ALL IN A DAY'S WORK: Who says you can't find good service these days?

In the rush to get to a performance at the nearby Kennedy Center one rainy weekend evening, a patron at Nectar (824 New Hampshire Ave. NW; 202-298-8085) mistakenly took the wrong black umbrella, which wouldn't have been so bad, except that the umbrella he left with was a one-of-a-kind, handcrafted model worth several hundred dollars and of sentimental value to its owner, a Washington lawyer.

No problem, restaurant director Jarad Slipp told the man whose umbrella was missing in action. Slipp had the other diner's cell phone number and would call him. When Slipp eventually reached the Guy With the Wrong Umbrella later that night, the customer acknowledged his mistake -- but added that his wife had left the umbrella behind at the theater. Slipp dispatched a server from Nectar to look for the item; two hours later, having searched all the center's auditoriums, the server returned empty-handed. Slipp then called the head of security and told him to keep an eye out for the umbrella.

Trying to be helpful, the Guy Who Took the Wrong Umbrella returned to the Kennedy Center the next day, discovered the umbrella in Lost and Found, and arranged to bring it to Nectar. "We're home free!" Slipp thought -- until he opened the umbrella. Somewhere from the time it left Nectar to the time it was returned, the shaft of the umbrella had been broken.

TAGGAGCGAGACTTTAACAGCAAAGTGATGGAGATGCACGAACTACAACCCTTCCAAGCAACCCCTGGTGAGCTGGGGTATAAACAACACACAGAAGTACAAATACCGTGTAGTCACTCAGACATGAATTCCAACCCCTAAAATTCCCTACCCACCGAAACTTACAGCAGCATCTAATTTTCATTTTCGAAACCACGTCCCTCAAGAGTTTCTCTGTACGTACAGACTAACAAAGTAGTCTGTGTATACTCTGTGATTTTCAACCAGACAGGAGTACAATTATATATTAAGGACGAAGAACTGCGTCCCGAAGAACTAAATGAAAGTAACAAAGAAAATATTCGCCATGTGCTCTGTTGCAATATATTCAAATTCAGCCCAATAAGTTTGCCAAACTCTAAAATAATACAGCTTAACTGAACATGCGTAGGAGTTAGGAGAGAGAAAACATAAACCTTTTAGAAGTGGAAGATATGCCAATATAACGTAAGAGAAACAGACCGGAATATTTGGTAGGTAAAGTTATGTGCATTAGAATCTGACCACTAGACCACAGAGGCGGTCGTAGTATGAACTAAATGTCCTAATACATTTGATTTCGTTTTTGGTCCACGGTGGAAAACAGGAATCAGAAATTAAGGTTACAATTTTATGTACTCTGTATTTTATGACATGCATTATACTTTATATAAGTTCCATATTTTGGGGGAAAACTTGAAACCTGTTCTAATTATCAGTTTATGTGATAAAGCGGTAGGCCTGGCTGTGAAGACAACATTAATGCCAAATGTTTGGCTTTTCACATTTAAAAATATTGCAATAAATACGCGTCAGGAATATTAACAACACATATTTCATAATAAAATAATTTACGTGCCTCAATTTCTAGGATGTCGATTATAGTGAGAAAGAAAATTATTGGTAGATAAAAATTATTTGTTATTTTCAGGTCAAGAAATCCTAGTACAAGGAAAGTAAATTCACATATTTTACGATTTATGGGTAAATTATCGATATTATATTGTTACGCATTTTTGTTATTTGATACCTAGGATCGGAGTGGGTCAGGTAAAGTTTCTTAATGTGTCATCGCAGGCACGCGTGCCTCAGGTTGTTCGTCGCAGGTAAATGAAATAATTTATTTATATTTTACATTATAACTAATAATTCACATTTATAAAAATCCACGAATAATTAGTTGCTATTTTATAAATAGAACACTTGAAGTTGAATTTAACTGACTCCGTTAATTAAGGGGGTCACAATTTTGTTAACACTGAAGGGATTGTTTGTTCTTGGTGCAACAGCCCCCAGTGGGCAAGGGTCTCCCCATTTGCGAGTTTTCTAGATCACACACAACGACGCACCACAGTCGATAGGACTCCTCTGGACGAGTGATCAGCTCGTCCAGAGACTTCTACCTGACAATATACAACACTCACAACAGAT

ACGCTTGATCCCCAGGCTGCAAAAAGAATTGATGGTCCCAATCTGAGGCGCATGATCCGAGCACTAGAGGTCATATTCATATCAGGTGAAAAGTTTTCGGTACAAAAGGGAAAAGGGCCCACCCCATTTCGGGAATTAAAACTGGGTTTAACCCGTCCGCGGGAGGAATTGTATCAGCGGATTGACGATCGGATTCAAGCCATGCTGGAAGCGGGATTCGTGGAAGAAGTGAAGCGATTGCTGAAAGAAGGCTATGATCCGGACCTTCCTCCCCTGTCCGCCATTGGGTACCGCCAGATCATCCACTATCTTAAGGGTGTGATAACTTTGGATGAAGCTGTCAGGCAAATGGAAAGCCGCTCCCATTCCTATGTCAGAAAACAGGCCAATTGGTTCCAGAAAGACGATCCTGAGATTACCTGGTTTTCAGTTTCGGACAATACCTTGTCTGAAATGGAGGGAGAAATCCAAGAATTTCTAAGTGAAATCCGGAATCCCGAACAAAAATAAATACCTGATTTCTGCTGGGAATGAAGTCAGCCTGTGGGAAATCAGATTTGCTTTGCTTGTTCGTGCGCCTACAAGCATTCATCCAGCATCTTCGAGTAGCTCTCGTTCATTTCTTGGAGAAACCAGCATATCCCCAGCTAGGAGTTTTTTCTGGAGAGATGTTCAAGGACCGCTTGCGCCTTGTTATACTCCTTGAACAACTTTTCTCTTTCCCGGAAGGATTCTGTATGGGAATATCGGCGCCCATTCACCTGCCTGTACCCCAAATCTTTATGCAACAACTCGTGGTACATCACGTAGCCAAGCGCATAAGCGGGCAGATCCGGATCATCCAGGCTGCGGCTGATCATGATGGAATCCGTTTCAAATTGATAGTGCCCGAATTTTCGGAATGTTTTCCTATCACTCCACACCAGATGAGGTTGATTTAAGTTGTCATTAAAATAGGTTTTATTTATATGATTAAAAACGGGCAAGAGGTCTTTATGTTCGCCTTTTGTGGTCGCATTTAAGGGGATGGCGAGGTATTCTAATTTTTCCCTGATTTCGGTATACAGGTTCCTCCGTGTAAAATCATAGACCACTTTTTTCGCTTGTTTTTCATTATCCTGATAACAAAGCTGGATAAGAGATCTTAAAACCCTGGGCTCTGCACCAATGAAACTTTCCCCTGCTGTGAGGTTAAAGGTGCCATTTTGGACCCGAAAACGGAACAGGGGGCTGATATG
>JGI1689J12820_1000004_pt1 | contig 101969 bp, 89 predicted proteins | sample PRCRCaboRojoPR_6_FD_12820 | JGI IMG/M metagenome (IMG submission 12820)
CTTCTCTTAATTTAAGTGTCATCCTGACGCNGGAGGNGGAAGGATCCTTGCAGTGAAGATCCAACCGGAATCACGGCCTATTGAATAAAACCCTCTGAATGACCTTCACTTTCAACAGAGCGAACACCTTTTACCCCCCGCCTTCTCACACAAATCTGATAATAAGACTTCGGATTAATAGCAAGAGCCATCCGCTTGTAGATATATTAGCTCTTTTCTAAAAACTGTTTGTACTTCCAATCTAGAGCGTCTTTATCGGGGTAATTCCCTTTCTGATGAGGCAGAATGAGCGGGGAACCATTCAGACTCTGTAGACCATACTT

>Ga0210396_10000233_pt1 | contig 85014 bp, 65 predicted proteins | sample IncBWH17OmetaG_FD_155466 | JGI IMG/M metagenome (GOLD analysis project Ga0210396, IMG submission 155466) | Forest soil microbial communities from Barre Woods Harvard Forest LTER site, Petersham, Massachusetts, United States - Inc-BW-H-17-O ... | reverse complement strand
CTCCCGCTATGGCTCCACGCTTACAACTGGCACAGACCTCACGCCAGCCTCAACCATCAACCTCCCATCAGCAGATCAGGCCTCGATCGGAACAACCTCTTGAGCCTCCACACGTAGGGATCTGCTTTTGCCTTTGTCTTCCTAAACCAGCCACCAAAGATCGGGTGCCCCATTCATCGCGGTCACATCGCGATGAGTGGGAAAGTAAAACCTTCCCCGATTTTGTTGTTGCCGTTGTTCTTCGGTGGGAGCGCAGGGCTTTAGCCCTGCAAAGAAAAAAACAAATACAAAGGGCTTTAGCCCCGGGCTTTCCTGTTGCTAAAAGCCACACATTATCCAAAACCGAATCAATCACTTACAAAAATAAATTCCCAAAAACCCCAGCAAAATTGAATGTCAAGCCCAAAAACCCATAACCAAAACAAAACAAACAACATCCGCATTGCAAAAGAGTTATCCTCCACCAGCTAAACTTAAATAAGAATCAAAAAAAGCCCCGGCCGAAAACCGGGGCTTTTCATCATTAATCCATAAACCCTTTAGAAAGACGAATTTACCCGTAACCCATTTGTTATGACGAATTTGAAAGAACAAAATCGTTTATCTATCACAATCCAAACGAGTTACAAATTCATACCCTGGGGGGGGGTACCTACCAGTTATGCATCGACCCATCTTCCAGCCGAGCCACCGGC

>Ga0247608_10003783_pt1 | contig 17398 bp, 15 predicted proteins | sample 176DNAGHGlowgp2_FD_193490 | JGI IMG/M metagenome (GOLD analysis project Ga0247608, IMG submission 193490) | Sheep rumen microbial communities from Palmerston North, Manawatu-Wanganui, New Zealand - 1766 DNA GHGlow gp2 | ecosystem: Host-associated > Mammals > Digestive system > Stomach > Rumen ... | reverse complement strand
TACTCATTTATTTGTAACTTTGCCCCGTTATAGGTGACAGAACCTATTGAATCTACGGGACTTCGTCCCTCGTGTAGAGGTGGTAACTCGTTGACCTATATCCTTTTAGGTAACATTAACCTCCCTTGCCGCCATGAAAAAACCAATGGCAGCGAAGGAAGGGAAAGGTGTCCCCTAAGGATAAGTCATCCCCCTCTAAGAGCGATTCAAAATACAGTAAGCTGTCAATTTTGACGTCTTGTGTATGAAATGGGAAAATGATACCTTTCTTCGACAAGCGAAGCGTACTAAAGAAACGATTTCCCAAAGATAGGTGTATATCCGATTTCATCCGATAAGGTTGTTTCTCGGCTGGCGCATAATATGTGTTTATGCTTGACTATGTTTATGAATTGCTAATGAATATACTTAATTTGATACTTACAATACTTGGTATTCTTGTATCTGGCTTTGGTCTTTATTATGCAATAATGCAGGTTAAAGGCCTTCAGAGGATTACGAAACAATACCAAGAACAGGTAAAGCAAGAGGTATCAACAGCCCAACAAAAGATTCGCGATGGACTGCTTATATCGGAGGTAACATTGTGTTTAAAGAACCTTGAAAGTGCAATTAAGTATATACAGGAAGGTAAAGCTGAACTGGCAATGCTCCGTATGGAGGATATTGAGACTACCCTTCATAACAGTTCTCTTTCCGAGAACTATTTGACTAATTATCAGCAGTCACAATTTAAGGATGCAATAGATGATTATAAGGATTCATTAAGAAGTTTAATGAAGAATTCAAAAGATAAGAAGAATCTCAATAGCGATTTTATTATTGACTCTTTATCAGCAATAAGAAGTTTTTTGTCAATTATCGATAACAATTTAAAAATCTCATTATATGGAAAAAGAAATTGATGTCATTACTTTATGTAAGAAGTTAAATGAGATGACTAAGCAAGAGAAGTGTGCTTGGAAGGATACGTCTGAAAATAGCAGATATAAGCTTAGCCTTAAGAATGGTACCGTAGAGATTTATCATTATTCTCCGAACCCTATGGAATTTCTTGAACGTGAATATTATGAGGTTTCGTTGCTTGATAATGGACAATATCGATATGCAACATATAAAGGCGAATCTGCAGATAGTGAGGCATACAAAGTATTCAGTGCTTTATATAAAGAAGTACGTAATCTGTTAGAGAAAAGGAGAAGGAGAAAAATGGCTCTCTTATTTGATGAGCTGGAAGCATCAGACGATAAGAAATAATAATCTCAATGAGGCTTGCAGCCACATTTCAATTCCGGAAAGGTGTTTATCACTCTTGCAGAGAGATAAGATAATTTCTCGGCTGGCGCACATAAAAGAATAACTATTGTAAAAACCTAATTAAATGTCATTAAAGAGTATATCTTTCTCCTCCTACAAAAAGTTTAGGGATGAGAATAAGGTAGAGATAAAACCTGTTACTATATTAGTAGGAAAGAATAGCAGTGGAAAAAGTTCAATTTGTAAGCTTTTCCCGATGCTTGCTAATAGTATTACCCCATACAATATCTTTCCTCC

Not one to call it quits, Slipp tracked down the manufacturer, James Smith & Sons in London, and shipped off the broken umbrella. "Beyond repair," came the verdict from overseas. So Slipp had the company make a new one -- same wood, same stain, same gold band -- to the tune of almost $500. And when it finally arrived, three weeks later, Slipp decided to return the umbrella personally, along with a gift certificate, to the lawyer at his office downtown.

"Oh, just leave it at the front desk," the lawyer's secretary told him on the phone.

"Needless to say, I didn't," says Slipp, who handed over the umbrella only when he was face to face with its grateful owner.